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Re: German Arty. vs. Liége Forts

Post by woneil » 11 Dec 2013 03:02

MLW wrote:I am the co-author of the upcoming Osprey book titled "42cm "Big Bertha" and German Siege Artillery of WWI."
Eagerly awaited—please let us know when it comes out!

Will it also include the Škoda 30.5cm mortars? When did the first of them arrive?

Thanks for the information.

Will O'Neil

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Re: German Arty. vs. Liége Forts

Post by MLW » 11 Dec 2013 03:20

The book will be available end of January 2014. The Skoda mortars are only briefly mentioned. After all, they were not German! The Skodas arrived on the Western Front in time for the attack on Namur and stayed through the end of the winter of 1915.

Regards, Marc

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Re: German Arty. vs. Liége Forts

Post by woneil » 11 Dec 2013 05:08

joerookery wrote:I find it German official history of that time frame to be lacking. They seem to put a happy face on everything and ignore some pretty important actions. Seems like there was a lot of blame to go around. I think the entire Liège situation would make a great doctoral dissertation!
My time for doctoral diss. is long past, I'm afraid, and anyway all my academic work was highly technical and mathematical.

But I am writing a book entitled, The Plan That Broke the World: The "Schlieffen Plan" and World War I which will not be complimentary of the Großer Generalstab with respect to the Liége operation. I agree that Der Weltkrieg makes it (and some of the other actions of the Battle of the Frontiers) look better than is warranted.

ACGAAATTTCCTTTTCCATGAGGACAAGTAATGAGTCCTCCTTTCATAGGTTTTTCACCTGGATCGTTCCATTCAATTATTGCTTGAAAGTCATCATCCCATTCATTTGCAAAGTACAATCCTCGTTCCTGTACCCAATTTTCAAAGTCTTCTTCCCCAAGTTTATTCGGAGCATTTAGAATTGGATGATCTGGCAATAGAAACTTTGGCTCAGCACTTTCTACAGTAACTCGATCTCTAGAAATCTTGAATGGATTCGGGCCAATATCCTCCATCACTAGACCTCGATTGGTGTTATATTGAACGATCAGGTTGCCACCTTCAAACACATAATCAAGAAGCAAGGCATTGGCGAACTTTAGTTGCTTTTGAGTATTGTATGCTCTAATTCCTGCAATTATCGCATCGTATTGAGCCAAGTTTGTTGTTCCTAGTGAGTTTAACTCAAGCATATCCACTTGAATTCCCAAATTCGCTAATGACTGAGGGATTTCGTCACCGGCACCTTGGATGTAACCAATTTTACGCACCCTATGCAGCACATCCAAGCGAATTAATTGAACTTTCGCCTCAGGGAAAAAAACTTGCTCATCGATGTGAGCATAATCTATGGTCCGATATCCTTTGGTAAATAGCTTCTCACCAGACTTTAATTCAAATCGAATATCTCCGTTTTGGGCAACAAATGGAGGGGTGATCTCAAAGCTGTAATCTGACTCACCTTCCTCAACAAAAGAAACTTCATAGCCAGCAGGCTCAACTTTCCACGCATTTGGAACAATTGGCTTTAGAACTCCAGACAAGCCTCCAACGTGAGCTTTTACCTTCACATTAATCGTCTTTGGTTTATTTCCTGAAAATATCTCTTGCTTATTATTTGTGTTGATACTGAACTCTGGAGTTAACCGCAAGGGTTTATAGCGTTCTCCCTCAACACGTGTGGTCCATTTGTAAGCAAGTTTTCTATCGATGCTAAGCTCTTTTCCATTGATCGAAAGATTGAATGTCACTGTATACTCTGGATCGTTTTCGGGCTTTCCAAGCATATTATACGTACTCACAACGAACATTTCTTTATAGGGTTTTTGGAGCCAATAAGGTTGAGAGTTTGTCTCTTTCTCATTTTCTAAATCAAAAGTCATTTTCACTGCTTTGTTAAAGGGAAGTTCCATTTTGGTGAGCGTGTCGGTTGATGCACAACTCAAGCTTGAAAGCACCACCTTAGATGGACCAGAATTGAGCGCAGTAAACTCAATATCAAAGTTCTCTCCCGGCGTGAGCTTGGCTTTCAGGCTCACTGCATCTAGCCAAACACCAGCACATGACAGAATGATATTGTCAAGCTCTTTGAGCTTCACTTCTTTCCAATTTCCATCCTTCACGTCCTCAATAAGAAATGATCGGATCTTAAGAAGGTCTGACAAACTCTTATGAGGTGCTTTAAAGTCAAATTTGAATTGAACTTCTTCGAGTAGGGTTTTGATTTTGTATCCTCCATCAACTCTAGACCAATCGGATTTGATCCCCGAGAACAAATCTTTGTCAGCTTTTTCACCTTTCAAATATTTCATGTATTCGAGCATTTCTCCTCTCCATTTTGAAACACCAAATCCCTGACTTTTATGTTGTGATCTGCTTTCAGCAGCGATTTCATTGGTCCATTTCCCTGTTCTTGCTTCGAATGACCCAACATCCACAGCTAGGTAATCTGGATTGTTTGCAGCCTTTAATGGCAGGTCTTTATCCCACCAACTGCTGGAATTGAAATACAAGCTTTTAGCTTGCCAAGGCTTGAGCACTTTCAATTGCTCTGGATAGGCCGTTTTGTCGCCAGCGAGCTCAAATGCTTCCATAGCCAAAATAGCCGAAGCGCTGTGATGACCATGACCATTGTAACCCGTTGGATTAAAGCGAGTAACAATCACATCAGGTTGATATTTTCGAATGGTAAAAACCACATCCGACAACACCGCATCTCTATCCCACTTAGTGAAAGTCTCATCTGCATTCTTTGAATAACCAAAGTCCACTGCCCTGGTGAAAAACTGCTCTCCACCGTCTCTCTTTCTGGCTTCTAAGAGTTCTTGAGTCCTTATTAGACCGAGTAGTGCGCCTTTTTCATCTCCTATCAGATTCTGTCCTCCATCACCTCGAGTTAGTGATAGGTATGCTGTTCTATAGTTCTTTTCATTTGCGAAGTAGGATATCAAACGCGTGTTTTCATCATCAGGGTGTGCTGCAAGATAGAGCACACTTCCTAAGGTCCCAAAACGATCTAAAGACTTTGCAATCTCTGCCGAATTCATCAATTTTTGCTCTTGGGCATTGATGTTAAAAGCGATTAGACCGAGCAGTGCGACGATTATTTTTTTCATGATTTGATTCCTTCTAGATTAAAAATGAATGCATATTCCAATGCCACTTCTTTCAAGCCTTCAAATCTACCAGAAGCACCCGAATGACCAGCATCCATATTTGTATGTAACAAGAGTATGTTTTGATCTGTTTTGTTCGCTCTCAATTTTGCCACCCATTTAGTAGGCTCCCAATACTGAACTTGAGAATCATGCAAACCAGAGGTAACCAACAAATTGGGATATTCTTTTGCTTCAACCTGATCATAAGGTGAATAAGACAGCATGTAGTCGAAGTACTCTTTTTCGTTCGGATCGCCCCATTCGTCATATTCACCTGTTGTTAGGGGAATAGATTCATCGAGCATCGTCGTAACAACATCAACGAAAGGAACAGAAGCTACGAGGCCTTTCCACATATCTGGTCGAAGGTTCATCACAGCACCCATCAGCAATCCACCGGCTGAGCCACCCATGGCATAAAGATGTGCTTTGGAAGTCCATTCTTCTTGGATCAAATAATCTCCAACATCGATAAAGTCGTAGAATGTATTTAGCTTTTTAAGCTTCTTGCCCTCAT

Will O'Neil

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Re: German Arty. vs. Liége Forts

Post by woneil » 11 Dec 2013 05:11

MLW wrote:The book will be available end of January 2014.
Hopefully soon enough that I can cite it in my book.

Will O'Neil

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Re: German Arty. vs. Liége Forts

Post by joerookery » 11 Dec 2013 15:07

Will,

Who is your publisher? I would be interested in this. When you think it will be available? Our latest
The Great War Dawning - Imperial Germany and its Army at the Start of World War One- Is currently available from Verlag-Militaria and certainly discusses the plan and our take on serious cracks and fissures. Verlag-Militaria USA is in the formation stage but it is imminent for American customers. In the meantime you have to get it from Austria even though it is in the English language.

I am not an artillery guy however chapter 14 of That book is about the artillery. Here are a couple of paragraphs about the super heavies. This was written by my co-author, and gone over by Dr. Sanders Marble and Dr. Jack Sheldon. Unfortunately I don't know enough to comment on it.